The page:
. . . and other truths.
My favorite came to visit. He left before I wanted to kill him 'cause he's cool like that.
My least favorite 'aunt' is also visiting. Urgh.
I mentally plotted my next scene.
I cried in church . . . again (there is just something about that place).
I went to a bookstore and bought Pride and Prejudice and Zombies, Peter and the Starcatchers, Fade, The Hunger Games, A Hat Full of Sky, Graceling, and I already had Catching Fire, because I'm a ninny and accidentally bought it before the first book.
. . . and other truths.
Personal Note: I think it's one of the coolest things in the worlds that I'm Twitter/Aspiring Writer friends with a video game developer/programmer/whatever exactly that I wouldn't understand.
I'll admit it. I'd kind of given up. Burn out was approaching nuclear levels and any time I thought of editing this book again--especially an edit this extensive, where practically the entire novel is reimagined--part of me curled up in a little ball and meweled pitiably. I avoided it. I gave myself plenty of highly plausible excuses why I hadn't made any progress, like taking on the care of two extra boys in the afternoons, bringing my total to five between the ages of two and nine (that's four sets of homework, people. Four different math assignments on any given evening!).
I rustily churned out ten, fifteen pages, not really happy with the end products, but at least being able to call it progress. Just enough to say I was working so that nagging little voice didn't get too loud when it chirped at me.
And then I got the flu. You remember my last post. You remember the drugged energy bursts. Did I mention that one of them forced me into reorganizing the entire scene index/timeline? Yes? No? Well, it did. And that, heroes and heroines, was a game changer.
Ever since, I've been editing like mad. I blew through another four scenes yesterday and today, and retweaked others I'd already been over once this time. It's insane how much everything is opening up, how every character seems to be doing exactly what I need him or her to do, and it all feels natural.
As for the title of this post, well, you may have already read this on Twitter (I was really proud of it), but today my girl, my main character and narrator (first person love, y'all!), called someone a bloated wart-sack, and that, to me, is just about as fabulous as when Rory Gilmore called Logan Huntzberger a butt-faced miscreant, which is my favorite insult in the HISTORY of insults.
Ladies and gentleman, I AM BACK!
Personal Note: I like broccoli better than any other veggie. I know, I know, I'm a radical. Also, people seem to either really love my hair or absolutely hate it, and it's kind of surprising, who's on which side of the fence.
Top of the list, give blood. You have to weigh at least one-hundred-and-ten pounds. I've never weighed that outside of being pregnant.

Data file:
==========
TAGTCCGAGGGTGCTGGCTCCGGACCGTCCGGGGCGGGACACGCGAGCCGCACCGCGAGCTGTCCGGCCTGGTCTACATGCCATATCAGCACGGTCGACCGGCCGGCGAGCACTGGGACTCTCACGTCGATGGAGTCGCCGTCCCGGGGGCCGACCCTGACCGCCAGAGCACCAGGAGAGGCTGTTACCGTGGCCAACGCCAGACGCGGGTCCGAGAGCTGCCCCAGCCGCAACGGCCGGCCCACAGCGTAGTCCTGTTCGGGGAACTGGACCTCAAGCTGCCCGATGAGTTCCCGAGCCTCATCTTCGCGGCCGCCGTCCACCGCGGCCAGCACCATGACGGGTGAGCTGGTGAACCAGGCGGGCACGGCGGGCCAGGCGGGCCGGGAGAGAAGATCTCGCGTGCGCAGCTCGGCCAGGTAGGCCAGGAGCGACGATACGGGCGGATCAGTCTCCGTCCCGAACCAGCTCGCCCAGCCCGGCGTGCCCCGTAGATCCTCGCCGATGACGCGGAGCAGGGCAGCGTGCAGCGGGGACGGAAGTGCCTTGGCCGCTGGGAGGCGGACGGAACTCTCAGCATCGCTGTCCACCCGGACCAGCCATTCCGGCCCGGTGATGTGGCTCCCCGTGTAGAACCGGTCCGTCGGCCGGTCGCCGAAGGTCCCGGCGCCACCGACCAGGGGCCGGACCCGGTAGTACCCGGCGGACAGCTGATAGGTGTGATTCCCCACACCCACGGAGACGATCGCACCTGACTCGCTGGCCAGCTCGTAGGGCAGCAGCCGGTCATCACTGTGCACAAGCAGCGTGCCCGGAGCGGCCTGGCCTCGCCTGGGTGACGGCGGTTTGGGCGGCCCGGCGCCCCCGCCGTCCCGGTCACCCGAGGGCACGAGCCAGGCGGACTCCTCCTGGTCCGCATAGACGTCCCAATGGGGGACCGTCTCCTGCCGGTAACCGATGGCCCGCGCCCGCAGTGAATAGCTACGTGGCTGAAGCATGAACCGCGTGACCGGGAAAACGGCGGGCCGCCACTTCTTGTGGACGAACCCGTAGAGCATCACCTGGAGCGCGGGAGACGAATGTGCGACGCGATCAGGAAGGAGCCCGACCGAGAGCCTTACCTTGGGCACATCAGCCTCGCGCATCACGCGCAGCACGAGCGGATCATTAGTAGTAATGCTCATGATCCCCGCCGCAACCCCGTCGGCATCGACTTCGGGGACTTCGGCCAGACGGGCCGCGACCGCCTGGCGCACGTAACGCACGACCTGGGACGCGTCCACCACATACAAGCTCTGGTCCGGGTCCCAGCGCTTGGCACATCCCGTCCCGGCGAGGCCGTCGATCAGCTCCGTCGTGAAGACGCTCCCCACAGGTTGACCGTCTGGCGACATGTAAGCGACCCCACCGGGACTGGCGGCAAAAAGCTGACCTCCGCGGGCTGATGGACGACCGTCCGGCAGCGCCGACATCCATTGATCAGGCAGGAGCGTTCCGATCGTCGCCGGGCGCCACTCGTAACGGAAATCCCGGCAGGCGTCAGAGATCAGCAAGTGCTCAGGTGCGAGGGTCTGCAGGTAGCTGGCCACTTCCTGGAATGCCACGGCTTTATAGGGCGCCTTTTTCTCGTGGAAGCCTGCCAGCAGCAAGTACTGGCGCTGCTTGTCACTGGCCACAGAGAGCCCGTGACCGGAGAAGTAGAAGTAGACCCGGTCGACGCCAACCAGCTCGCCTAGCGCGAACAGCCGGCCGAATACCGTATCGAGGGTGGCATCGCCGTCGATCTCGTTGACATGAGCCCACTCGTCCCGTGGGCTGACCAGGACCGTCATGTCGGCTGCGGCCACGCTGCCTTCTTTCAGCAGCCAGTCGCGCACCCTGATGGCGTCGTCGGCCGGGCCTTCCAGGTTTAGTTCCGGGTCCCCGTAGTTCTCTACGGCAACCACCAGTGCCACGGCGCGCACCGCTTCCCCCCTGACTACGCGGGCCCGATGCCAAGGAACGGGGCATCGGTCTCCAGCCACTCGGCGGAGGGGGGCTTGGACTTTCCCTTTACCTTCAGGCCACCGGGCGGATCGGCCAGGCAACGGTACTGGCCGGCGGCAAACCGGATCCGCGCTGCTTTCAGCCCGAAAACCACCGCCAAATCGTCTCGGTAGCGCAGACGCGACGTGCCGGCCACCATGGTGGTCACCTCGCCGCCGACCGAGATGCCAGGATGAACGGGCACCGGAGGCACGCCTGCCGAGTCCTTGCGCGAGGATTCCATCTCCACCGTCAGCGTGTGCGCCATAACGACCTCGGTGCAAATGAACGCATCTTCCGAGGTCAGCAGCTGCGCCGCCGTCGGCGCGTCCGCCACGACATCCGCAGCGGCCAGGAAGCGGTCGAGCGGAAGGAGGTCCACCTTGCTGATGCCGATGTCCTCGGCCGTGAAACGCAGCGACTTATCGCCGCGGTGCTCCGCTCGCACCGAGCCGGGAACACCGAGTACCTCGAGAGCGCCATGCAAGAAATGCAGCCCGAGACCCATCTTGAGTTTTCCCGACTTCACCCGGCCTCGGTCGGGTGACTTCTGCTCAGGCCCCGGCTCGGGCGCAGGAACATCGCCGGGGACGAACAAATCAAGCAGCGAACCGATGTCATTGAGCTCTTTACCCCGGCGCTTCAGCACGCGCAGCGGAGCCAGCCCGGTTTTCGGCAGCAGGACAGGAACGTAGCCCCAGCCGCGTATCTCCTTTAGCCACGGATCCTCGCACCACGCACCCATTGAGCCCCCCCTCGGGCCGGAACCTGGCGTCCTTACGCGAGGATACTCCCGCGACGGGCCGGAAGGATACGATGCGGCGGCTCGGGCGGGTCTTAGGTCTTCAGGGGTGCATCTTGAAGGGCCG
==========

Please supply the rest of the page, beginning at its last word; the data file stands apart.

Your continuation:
But just after that? Take grown up medications for anything, especially anything of the cold/allergy/sinus variety. Why? Because they make me super-loopy. If you've been one of those extremely kind of helpful people to read past drafts of the first Dionadir novel you likely know there's a scene in which Joss gets the flu hardcore, and you'll remember her mentioning something about looking for the Meaning of Life chillin' in the fridge, a side-effect of her cold medicine high. That detail is based in fact, my own life around the time I was sixteen, actually*. I'd contracted Mono (as had our entire marching band--we'd all shared the same water fountain at practices and our drum major had spread the love around, so to speak) and was having a lot of trouble sleeping because I felt so awful. The doctor I saw put me on ten milligrams of Benedryl before bed every night. Yeah . . . that was an interesting two weeks. I might as well have been dropping acid every night (something I've not actually done, but I'm guessing here) for all the psychedelic shenanigans my brain ran me through. I even remembered to write down some of my thoughts. I think my letters to my boyfriend-at-the-time, Michael, and my friends were probably hilarious and riddled with hidden meanings only a drugged version of me could interpret now.
But you want to know something even sillier? In between bouts of insanely hard sleeping (I go out like you would not believe, or maybe I just don't believe it because normally I'm the lightest of sleepers) I get this . . . I don't know, giggly burst of productive energy (hence this blog post, you know?) and STUFF GETS DONE, BUCKO!
Earlier today I finally sat myself down--after having index carded every scene in the book last night--and physically put them in a really good, sense-making, tension-holding, heart-tugging order. And now I just have to surgery those suckers into a book worth NOT putting down, because my cold-medicined brain is shooting in fourteen different directions and all of them are made of PURE WIN . . .
At least until I pass out again, dead to the world as far as everything else is concerned.
But first! I must conquer a kitchen!
*Though I still maintain my best friend describing her behavior on Robitussin and/or sleep deprivation is the funniest thing I've ever heard. Patrick Swayze and a space so thin a piece of paper wouldn't fit in it were mentioned.